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Lakewood Health shows off new ER facility

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The Lakewood Health System in Staples is completing a major remodeling project in the emergency department. The project includes adding more rooms for waiting patients and a change in the entrance to the department. Steve Kohls/ Brainerd Dispatch Video and Gallery2 / 4
Connie Wells, emergency services manager at Lakewood Health System Staples, talks about the remodeling of the emergency department with the addition of more rooms for patients and a technical upgrade to safety and security measures at the medical center. Steve Kohls/ Brainerd Dispatch Gallery and Video3 / 4
Paula Stokes registered nurse, works Thursday at her computer in the newly remodeled emergency department at Lakewood Health System in Staples. The department was part of an extensive remodel to upgrade key features in the emergency department as well as add more rooms for patients. Steve Kohls/Brainerd Dispatch Video and Gallery4 / 4

STAPLES—Lakewood Health System doctors and nurses moved into their new Emergency Department in Staples last Wednesday, with expanded capacity for all patients and new technology to help keep mental health patients safe.

Emergency Department Manager Connie Wells was tapped to give local media outlets a tour of the new space, which began the construction phase in March.

Her white hair, trifocals and sweet demeanor give her a grandmotherly appearance that belies the toughness that must come with 45 years in the trenches of health care and nine years of running an emergency room (more like 15 if one counts the unofficial years).

The Lakewood ED's expansion is part of a $30 million system-wide development project that also includes a beefed-up Pillager clinic and a new MRI suite in Staples so patients there don't have to rely on a travelling truck-mounted MRI machine.

The expansion moves from the Staples emergency department from six rooms to nine. Wells explained the need for more treatment space was obvious. In 2016, the ED saw 7,800 patients.

"We were often having to see patients out in the waiting area because we quickly filled up those six beds," she said. "Three doesn't seem like much for adding beds, but it does make a big bit of difference in our patient flow, our patient satisfaction, employee satisfaction."

Wells' tour ran along the same path a patient would take if they came into the ED. The facility's smart-looking new waiting room boasts a fish tank, helpful for ED visitors with toddlers.

A more practical new asset is the triage room, where visitors meet privately with health care providers for their initial assessment. During busy days, it's in this room where ED staff will determine whether a patient's issue is serious enough to admit them, or if they can stand to wait a while as the ED treats more critical cases.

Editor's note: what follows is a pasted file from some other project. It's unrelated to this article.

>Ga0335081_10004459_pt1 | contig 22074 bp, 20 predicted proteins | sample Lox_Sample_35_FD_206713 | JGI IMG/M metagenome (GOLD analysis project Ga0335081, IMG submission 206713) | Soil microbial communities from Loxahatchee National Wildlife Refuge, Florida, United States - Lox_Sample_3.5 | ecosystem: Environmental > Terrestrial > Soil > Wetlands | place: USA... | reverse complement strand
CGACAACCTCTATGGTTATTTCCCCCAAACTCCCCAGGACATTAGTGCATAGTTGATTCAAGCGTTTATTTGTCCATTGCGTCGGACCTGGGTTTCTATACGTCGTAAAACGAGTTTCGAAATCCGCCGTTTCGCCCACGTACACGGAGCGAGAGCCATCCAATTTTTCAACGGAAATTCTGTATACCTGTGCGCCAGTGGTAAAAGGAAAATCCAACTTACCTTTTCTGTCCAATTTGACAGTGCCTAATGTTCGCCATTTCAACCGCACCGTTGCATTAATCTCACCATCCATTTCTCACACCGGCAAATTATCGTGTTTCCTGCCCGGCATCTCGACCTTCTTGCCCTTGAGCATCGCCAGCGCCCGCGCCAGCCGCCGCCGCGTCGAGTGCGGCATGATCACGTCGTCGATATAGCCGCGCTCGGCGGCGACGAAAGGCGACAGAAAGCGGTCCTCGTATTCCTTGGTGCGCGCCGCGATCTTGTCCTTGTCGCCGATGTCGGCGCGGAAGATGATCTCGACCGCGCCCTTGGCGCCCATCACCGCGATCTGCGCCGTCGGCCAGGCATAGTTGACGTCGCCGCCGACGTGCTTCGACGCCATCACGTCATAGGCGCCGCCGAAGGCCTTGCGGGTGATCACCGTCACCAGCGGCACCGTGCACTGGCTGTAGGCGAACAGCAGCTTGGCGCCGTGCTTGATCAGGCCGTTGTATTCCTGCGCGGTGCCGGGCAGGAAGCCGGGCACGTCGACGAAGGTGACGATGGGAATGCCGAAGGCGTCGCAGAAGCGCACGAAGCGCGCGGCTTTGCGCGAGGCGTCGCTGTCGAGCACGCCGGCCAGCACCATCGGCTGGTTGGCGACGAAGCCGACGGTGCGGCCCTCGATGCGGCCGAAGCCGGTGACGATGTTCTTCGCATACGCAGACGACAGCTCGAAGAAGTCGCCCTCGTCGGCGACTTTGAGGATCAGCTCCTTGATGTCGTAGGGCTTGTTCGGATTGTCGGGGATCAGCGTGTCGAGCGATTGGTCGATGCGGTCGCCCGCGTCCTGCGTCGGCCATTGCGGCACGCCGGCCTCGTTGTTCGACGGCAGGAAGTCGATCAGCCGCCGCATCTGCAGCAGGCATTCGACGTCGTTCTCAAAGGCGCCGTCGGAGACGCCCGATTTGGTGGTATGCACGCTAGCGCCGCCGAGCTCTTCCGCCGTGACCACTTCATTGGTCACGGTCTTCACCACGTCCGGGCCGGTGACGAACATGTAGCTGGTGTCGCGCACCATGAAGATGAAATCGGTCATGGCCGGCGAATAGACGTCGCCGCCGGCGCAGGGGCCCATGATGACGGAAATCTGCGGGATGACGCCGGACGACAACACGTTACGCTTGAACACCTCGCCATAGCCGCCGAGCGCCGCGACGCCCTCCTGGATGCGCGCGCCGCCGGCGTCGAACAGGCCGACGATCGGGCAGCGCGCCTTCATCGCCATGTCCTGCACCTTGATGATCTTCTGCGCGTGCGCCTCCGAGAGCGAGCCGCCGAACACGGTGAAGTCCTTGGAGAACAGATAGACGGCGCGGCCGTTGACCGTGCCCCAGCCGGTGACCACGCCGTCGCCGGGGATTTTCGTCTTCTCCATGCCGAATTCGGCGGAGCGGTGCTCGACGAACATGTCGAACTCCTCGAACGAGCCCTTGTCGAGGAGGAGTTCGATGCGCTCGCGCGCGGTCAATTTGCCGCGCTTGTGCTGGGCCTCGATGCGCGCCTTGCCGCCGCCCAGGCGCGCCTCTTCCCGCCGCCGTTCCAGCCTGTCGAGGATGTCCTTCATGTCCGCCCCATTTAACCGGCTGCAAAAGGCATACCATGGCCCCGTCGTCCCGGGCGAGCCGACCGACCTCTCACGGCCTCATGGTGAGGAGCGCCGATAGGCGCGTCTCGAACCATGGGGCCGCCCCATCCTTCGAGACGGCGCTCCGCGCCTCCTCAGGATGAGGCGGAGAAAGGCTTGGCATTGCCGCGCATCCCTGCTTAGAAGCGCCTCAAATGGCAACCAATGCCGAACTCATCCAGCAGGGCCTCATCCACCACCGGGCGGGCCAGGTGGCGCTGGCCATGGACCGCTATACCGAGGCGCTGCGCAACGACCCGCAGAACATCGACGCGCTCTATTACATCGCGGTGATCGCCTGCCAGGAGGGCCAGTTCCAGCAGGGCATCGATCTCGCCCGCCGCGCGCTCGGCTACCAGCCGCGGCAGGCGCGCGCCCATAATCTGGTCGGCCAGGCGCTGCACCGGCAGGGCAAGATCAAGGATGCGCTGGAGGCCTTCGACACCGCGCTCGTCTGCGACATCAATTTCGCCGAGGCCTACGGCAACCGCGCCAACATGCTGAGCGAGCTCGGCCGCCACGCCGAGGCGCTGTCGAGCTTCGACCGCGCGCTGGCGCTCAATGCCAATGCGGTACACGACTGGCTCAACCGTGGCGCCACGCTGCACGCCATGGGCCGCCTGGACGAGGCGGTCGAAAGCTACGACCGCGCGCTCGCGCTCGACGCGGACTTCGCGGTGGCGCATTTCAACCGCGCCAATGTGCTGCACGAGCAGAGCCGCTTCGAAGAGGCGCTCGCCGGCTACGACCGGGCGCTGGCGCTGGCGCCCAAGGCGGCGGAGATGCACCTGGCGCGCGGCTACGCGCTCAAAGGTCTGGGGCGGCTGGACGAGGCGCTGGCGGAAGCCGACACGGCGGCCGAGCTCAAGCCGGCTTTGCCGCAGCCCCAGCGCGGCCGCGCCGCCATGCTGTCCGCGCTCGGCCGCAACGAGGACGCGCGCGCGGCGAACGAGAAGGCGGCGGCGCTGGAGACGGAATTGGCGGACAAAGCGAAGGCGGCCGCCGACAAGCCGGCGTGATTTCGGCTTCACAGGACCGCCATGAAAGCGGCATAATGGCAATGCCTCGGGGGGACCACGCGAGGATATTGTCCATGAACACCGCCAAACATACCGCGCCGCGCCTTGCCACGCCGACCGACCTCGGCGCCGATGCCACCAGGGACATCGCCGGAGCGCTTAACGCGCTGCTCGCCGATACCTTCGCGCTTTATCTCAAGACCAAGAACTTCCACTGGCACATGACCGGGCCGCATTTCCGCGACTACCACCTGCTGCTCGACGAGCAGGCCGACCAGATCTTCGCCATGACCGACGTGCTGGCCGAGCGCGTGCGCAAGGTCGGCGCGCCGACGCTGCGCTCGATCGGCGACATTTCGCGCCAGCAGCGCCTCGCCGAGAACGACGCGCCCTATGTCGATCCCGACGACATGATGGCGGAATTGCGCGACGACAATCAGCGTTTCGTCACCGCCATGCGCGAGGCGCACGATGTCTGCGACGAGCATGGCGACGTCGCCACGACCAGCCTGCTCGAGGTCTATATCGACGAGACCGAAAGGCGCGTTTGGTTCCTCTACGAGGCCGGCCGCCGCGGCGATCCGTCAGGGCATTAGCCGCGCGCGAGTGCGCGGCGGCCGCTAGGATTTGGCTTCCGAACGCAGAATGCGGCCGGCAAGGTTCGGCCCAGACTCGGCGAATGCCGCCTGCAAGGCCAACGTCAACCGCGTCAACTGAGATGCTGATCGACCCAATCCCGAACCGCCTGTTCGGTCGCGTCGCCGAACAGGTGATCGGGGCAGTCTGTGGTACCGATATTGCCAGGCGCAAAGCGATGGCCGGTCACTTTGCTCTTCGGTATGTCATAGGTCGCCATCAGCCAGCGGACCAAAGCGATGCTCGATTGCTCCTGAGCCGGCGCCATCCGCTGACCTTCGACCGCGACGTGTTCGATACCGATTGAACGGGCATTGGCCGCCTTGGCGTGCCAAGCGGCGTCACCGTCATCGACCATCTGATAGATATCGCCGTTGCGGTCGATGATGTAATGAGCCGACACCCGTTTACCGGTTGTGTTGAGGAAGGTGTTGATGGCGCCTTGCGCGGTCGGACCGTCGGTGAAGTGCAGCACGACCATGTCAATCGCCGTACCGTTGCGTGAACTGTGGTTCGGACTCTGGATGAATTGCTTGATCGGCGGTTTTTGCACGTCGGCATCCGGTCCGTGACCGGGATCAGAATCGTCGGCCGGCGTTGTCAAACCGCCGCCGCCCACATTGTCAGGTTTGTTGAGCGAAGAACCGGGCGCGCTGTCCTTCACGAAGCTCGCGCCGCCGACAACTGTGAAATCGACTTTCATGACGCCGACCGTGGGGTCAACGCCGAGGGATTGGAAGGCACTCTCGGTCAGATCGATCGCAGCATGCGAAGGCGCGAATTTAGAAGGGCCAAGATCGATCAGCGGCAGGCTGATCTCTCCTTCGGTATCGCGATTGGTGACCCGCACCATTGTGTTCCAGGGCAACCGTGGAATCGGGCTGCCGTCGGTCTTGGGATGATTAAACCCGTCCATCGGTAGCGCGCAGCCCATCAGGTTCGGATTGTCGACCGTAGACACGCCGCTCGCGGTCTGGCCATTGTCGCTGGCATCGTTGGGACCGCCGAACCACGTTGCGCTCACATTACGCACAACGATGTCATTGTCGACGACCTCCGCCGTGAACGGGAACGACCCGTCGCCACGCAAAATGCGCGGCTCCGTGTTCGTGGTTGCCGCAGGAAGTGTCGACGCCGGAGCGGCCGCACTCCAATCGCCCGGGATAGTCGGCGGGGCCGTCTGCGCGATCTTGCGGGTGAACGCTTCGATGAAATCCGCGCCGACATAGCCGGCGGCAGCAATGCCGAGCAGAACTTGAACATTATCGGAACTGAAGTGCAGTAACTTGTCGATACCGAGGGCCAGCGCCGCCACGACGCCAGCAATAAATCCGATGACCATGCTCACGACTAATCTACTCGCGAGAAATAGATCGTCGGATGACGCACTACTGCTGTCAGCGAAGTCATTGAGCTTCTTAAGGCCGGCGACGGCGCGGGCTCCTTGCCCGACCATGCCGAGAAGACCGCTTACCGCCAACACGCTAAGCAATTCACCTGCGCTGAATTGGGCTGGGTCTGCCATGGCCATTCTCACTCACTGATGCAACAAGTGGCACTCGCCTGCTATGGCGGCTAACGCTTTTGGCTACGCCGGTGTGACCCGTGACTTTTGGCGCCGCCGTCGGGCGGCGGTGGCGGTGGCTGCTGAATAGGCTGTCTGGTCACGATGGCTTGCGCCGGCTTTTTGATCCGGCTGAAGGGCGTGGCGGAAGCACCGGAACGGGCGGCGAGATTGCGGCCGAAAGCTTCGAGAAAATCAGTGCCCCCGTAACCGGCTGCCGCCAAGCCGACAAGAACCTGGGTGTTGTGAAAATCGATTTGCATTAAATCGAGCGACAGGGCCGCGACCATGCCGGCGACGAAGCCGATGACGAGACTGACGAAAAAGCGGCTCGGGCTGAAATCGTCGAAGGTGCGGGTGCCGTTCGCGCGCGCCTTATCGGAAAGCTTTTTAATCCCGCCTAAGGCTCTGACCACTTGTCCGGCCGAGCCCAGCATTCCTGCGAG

Wells explained that before the remodel, the ED didn't have a space dedicated solely for triage. Patients were examined in a semi-private corner of the admissions kiosk. With the new remodel, triage can occur in a private and professional space that looks more like a conventional medical exam room.

Lakewood also moved to address the rising tide of mental health patients forced into emergency rooms by a lack of clinical treatment space. Its new mental health "safe rooms" feature a "garage door," or shutter, that encloses the equipment and sharp edges in a room in order to prevent a violent or self-harming patient from doing damage. There are also cameras so nurses can monitor the patient from the front desk without having to endanger themselves by entering in person.

Although most of the time the safe rooms will be used for typical patients, Wells said, they also stand ready in the event a patient poses a threat to themselves or others.

"Not just Lakewood, but all the ERs, are seeing an increased length of stay for our mental health patients," she said.

The ED also has a new "negative pressure" room, which is useful in containing infectious airborne diseases. By means of a ventilation system that takes out more air from the room than it pumps in, air escaping from the negative pressure room to other rooms in the hospital is prevented, along with the airborne germs.

In total, seven rooms were remodeled or added. Wells said the change is a hit with hospital staff, especially the new nurses station which more space for each nurse.

"Everybody is in awe," she said.

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